Mind the Gap

I laughed/cried recently reading a post on the satirical website “The Shovel” – “New ultra-realistic Barbie Doll earns 85% of Ken’s salary.”[1] If Barbie was a lawyer, we could change that figure to 64% - and that’s not satire. The Workplace Gender Equality Agency (WGEA) has released data showing that for full time employees in Legal Services the gender pay gap is 35.6%.[2] By way of comparison, the gender pay gap in the private sector is 22.4% and rising, in the public service the gender pay gap is 12.3% and falling[3].

What does the gender pay gap mean you ask? It shows the “differences in earnings between women and men across the board. It is not a like-for-like analysis of women and men doing the same job…”[4] So this doesn’t mean that women lawyers taken individually are earning 35.6% less than male lawyers in the same role. But taken as a group, they are indeed earning that much less.

Women Lawyers Associations and women lawyers generally have lamented over many years the lack of women in senior positions in the profession and the difficulty facing women returning to legal practice after having children.  What has changed in recent times is that this is no longer an issue for women lawyers, but for all lawyers, and indeed for the whole community.[5] Flexible work practices, for example, are not and should not be seen as something only women employees require. In a recent Lawyer’s Weekly article the head of CBP Lawyers, Dunstan De Souza is reported to have said: “In our profession, anything less than 40 per cent of female partners is a failure. If you are anything less than that, you have to keep trying.”[6] Bravo to that.

Gender Pay Gap Australia

Source: The Australian

The factors causing the gender pay gap in law are complex, as are the range of solutions being considered. The Australian Law Council issued its National Attrition and Re-Engagement Strategy (NARS Report)[7] in 2014 looking at the reasons women leave the profession and the barriers to re-engagement, for example, after having children.  Others have looked at the causes for the gender pay gap across all occupations,[8] including definition of merit and the value given to “women’s work”, systemic and social factors, discrimination including unconscious bias and lack of flexible work.[9]

It makes sense to look at why the public sector has the lowest, and falling, gender pay gap. The head of the WGEA, Louise McSorley, attributes the much lower pay gap in the public sector to wage transparency, noting that in the corporate world pay is negotiated individually and often secretly, to the disadvantage of women.[10]Women lawyers tended to underrate their ability when it came to remuneration discussions” says Sue Kench, Managing Partner at King & Wood Mallesons, “Women can be high performers. The challenge is, men think they are better than they are and women tend to underrate themselves.”[11] The CEO of Reddit, Ellen Pao, has done away with pay negotiations altogether, agreeing that this disadvantages women and doesn’t promote diversity.[12]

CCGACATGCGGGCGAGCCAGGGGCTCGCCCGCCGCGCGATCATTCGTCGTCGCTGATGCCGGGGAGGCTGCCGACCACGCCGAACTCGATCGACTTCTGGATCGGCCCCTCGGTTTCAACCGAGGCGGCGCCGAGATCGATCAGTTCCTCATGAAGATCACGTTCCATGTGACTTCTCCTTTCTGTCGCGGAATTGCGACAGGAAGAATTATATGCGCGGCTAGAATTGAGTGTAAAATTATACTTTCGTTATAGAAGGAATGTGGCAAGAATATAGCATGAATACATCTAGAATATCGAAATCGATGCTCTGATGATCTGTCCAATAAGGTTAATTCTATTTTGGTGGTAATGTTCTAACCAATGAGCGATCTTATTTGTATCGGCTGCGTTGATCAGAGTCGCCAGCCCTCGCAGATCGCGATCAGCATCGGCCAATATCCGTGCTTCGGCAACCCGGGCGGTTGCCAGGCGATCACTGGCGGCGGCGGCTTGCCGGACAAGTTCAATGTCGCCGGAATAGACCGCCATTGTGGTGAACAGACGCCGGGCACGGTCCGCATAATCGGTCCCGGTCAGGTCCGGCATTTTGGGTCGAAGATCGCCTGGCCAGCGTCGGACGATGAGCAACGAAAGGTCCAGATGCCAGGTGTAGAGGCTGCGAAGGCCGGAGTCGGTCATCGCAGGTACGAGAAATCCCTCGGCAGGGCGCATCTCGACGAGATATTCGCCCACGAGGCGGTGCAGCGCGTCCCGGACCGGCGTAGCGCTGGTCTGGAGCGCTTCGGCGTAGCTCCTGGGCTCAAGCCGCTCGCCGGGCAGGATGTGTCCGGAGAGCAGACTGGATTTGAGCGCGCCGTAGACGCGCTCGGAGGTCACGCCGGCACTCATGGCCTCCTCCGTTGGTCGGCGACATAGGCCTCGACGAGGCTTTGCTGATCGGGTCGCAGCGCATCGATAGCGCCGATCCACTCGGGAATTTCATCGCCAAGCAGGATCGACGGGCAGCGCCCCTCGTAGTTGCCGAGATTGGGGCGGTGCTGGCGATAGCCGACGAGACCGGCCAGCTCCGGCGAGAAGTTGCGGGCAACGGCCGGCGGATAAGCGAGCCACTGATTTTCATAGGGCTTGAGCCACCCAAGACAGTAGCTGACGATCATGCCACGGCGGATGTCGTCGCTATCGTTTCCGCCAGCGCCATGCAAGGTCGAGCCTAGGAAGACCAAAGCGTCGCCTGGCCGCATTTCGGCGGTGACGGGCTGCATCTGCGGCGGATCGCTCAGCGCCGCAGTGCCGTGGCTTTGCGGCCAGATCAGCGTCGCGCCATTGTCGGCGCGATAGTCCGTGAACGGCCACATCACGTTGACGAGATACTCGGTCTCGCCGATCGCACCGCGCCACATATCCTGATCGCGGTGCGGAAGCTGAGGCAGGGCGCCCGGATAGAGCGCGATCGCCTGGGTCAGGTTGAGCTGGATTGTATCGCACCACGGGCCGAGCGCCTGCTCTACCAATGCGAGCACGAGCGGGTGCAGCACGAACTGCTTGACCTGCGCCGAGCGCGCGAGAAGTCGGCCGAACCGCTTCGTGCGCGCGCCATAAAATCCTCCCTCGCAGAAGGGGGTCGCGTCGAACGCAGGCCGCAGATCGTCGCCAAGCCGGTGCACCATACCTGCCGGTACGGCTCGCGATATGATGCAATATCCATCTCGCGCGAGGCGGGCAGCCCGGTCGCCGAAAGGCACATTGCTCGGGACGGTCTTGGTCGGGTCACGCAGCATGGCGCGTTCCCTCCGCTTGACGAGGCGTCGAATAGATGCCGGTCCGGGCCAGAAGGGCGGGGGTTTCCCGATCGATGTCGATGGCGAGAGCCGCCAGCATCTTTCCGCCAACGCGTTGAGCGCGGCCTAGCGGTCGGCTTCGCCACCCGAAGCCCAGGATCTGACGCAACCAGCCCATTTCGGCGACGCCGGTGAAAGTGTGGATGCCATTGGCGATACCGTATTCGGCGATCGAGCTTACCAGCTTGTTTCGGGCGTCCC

In short, there is much to be done in the legal profession to address the gender pay gap and diversity generally, but a growing will to do it. Bring on Barbie SC!

Margie Rowe is an ANU Legal Workshop​ law lecturer and family lawyer with aspirations to change the world, or failing that, to live at the coast with her golden retriever (and her human family). This post was brought to you by ANU Legal Workshop - Australia's leading and largest university provider of professional legal education.

[2] WGEA http://data.wgea.gov.au/industry.html?id=723&compid=2 at 16 April 2015. Based on the 2013/14 reporting period.

[4] WGEA Research Executive Manager Dr Carla Harris https://www.wgea.gov.au/news-and-media/national-gender-pay-gap-record-high-188 as at 16 April 2015

[5] Goldman Sachs JB Were, Australia’s Hidden Resource: The Economic Case for Increasing Female Participation, estimated that closing the gap between male and female employment would boost Australia’s GDP by 11%: http://www.asx.com.au/documents/about/gsjbw_economic_case_for_increasing_female_participation.pdf

As at 16 April 2015

[6] http://www.lawyersweekly.com.au/news/16361-quotas-out-retention-in-for-boosting-diversity

[8] The WGEA and the Diversity Council for example.

[9] Smith’s Lawyers, Is Ambition a Dirty Word? Closing the Gender Pay Gap, http://www.smithslawyers.com.au/closing-the-gender-pay-gap/ at 16 April 2015